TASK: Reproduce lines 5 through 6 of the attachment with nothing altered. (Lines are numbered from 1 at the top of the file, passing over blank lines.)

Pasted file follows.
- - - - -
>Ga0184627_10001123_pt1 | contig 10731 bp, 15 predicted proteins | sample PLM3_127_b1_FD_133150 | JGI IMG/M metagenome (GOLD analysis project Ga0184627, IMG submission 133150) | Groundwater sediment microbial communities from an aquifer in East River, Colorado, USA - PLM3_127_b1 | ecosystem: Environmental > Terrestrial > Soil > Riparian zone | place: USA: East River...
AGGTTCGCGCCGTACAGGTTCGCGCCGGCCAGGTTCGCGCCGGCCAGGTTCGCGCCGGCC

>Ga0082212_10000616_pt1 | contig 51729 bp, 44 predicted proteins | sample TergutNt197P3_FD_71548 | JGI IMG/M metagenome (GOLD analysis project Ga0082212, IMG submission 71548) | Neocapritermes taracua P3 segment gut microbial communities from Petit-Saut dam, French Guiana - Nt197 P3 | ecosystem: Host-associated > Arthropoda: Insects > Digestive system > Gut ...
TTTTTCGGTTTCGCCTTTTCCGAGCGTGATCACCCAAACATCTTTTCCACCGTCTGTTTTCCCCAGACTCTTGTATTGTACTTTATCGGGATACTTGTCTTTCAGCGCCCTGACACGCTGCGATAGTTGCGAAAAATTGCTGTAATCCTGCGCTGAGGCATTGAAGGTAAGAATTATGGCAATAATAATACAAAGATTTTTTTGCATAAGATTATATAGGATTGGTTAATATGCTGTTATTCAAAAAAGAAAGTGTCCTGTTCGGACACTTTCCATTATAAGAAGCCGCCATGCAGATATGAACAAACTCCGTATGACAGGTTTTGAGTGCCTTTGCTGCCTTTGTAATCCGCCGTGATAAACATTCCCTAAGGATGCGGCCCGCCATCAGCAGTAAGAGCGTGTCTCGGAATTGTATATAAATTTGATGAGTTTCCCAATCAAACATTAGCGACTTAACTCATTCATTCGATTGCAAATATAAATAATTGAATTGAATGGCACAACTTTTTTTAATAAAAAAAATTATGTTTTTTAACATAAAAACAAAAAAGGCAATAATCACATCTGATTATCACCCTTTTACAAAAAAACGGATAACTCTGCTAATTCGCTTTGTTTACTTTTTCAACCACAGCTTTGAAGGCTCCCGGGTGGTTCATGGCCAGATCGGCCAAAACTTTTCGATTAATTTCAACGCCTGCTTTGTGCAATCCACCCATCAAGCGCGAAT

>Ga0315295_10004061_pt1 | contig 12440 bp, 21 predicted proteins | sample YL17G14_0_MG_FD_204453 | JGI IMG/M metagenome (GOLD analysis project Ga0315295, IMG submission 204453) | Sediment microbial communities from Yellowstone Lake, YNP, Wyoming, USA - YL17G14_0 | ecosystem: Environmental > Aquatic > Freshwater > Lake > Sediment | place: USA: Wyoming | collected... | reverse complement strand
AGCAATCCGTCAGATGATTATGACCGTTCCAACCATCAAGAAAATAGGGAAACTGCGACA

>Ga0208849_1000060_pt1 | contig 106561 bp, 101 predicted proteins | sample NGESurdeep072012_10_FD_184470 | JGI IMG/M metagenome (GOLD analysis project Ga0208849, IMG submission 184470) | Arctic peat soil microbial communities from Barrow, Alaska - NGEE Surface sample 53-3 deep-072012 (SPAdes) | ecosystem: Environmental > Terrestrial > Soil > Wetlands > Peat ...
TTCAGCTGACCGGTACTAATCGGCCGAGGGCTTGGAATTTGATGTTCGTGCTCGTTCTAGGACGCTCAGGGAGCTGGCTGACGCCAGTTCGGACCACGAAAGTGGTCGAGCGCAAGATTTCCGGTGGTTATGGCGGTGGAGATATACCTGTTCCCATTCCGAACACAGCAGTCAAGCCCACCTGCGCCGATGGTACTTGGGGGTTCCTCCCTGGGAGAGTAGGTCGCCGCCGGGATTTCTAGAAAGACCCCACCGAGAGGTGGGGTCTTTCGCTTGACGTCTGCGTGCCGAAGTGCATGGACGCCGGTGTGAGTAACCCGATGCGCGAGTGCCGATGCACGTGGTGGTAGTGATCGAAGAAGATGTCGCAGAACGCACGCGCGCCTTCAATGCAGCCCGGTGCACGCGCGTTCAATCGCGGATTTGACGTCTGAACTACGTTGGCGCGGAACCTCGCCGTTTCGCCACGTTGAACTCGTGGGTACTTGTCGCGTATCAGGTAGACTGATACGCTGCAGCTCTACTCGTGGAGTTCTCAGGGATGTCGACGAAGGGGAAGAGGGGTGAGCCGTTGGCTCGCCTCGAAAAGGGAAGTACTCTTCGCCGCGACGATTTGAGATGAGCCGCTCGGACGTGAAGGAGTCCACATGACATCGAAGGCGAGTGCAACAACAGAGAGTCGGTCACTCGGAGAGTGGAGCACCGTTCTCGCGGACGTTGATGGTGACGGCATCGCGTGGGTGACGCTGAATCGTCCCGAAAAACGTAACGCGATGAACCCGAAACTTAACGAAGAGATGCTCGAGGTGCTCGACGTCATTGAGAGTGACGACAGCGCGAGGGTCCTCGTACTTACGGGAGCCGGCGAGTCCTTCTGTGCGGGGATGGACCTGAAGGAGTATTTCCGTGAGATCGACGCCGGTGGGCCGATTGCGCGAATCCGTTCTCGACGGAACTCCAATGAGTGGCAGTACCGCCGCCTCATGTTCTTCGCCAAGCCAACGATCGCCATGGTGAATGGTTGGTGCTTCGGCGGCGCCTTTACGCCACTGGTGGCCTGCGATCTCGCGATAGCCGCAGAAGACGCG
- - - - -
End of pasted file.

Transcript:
>Ga0315295_10004061_pt1 | contig 12440 bp, 21 predicted proteins | sample YL17G14_0_MG_FD_204453 | JGI IMG/M metagenome (GOLD analysis project Ga0315295, IMG submission 204453) | Sediment microbial communities from Yellowstone Lake, YNP, Wyoming, USA - YL17G14_0 | ecosystem: Environmental > Aquatic > Freshwater > Lake > Sediment | place: USA: Wyoming | collected... | reverse complement strand
AGCAATCCGTCAGATGATTATGACCGTTCCAACCATCAAGAAAATAGGGAAACTGCGACA